# Why it is always circle to represent a Set?

When we draw a Venn diagram, we use circle to represent a Set. We can use any closed plane figure but most of the time it is a circle. Why? are there any specialty about that?

• Tradition? I've also seen boxes (i.e. squares) used, BTW. And I draw more oval-like shapes. So I wouldn't even agree it's always a circle.... Jun 27, 2014 at 16:59
• Note the circle itself is a set of points in the plane, so you are using a set to represent a set. Prof JF Adams made the point in one of my very first undergraduate lectures, and I've remembered it ever since - "grown up" maths was going to be very different from what went before. Jun 27, 2014 at 17:06
• I don't like to draw things very much, but I often prefer to use squares. Jun 27, 2014 at 17:49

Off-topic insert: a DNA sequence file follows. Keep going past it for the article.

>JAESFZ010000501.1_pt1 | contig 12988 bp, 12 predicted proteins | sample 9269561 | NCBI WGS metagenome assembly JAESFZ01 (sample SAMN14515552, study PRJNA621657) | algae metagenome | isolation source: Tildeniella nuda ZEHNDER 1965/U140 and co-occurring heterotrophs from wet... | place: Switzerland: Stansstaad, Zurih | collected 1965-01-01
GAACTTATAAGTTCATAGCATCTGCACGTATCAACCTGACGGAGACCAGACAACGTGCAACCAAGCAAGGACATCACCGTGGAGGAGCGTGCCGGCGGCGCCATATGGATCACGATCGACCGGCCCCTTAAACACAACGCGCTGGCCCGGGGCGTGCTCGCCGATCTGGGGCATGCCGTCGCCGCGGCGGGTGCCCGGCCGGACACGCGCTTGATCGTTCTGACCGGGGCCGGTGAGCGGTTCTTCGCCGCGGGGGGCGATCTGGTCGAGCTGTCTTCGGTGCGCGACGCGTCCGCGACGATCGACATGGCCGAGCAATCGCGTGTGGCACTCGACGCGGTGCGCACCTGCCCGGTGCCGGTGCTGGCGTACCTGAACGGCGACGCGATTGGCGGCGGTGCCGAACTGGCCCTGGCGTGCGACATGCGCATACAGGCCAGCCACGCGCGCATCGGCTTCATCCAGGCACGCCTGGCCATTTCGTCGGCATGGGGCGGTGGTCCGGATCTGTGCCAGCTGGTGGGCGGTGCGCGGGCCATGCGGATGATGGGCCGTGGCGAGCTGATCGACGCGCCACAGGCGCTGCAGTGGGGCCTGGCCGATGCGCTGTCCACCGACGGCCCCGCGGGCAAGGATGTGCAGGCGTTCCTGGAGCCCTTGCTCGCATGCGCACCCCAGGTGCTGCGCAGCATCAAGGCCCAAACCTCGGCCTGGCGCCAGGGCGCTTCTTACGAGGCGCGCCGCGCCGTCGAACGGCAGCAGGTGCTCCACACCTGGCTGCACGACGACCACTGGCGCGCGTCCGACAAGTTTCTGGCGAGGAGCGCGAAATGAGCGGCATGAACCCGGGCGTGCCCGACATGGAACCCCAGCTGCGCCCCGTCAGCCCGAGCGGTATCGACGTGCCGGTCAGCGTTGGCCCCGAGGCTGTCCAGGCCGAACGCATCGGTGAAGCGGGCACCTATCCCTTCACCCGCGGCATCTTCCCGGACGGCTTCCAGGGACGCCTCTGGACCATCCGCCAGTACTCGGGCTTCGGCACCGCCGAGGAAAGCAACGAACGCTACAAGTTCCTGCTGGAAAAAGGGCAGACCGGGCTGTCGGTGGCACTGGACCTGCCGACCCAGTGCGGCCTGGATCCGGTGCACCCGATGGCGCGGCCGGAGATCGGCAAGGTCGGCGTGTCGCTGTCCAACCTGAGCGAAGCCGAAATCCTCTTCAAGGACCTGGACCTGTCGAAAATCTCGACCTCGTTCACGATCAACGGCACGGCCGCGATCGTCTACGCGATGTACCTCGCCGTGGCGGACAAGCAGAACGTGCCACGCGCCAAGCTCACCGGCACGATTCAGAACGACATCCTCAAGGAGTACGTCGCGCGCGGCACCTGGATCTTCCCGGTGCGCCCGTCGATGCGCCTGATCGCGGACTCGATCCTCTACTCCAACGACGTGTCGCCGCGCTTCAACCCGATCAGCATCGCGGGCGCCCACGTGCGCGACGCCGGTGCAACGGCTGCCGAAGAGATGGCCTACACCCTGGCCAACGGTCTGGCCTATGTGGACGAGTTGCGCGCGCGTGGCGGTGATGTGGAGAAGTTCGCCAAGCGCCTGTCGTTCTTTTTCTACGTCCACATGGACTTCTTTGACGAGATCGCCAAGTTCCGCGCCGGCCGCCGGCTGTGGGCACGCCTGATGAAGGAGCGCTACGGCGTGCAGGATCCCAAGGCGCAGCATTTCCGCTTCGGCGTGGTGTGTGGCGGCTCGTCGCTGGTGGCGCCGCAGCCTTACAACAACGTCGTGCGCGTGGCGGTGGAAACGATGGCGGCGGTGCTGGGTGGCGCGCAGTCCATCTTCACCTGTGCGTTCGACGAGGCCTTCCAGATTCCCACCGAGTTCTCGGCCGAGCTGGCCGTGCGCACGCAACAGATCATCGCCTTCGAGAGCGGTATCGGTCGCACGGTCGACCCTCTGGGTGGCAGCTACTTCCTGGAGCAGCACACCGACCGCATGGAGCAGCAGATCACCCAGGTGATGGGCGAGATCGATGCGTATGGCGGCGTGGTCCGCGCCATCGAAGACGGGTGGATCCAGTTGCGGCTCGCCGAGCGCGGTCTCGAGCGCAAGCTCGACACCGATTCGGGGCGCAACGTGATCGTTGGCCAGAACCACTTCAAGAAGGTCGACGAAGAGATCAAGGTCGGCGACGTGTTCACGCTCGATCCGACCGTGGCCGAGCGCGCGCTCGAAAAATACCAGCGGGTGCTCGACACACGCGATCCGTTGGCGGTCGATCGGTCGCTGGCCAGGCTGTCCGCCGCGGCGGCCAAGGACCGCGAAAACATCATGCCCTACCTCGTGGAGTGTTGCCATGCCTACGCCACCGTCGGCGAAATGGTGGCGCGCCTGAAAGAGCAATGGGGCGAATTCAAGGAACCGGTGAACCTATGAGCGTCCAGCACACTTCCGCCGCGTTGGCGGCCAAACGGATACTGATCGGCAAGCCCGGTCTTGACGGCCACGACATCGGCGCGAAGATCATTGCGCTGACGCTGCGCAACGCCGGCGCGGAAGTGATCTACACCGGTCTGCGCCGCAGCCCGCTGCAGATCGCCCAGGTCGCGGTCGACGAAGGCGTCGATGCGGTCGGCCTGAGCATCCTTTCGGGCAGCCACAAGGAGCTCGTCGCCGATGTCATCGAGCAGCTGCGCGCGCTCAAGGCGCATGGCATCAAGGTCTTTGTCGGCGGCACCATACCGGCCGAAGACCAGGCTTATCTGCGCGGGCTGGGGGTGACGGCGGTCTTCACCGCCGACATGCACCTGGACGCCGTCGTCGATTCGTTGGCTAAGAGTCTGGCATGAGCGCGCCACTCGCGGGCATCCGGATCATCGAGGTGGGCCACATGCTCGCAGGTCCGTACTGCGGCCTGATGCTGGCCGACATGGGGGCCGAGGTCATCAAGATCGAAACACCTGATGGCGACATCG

Circles are easy to draw and conceptually very nice. There is no requirement for anything other than a circle for Venn diagrams with $n \le 3$ classes. Also, the boundaries of two circles intersect each other at not more than two places, which is an important aspect that has connections to some deeper results in mathematics, such as the Jordan Curve Theorem.
However, when you get to $n \ge 4$, you can no longer draw (symmetric) Venn diagrams with circles. $n=4$ requires ellipses, and for prime $n \ge 5$, the shapes get more and more complicated!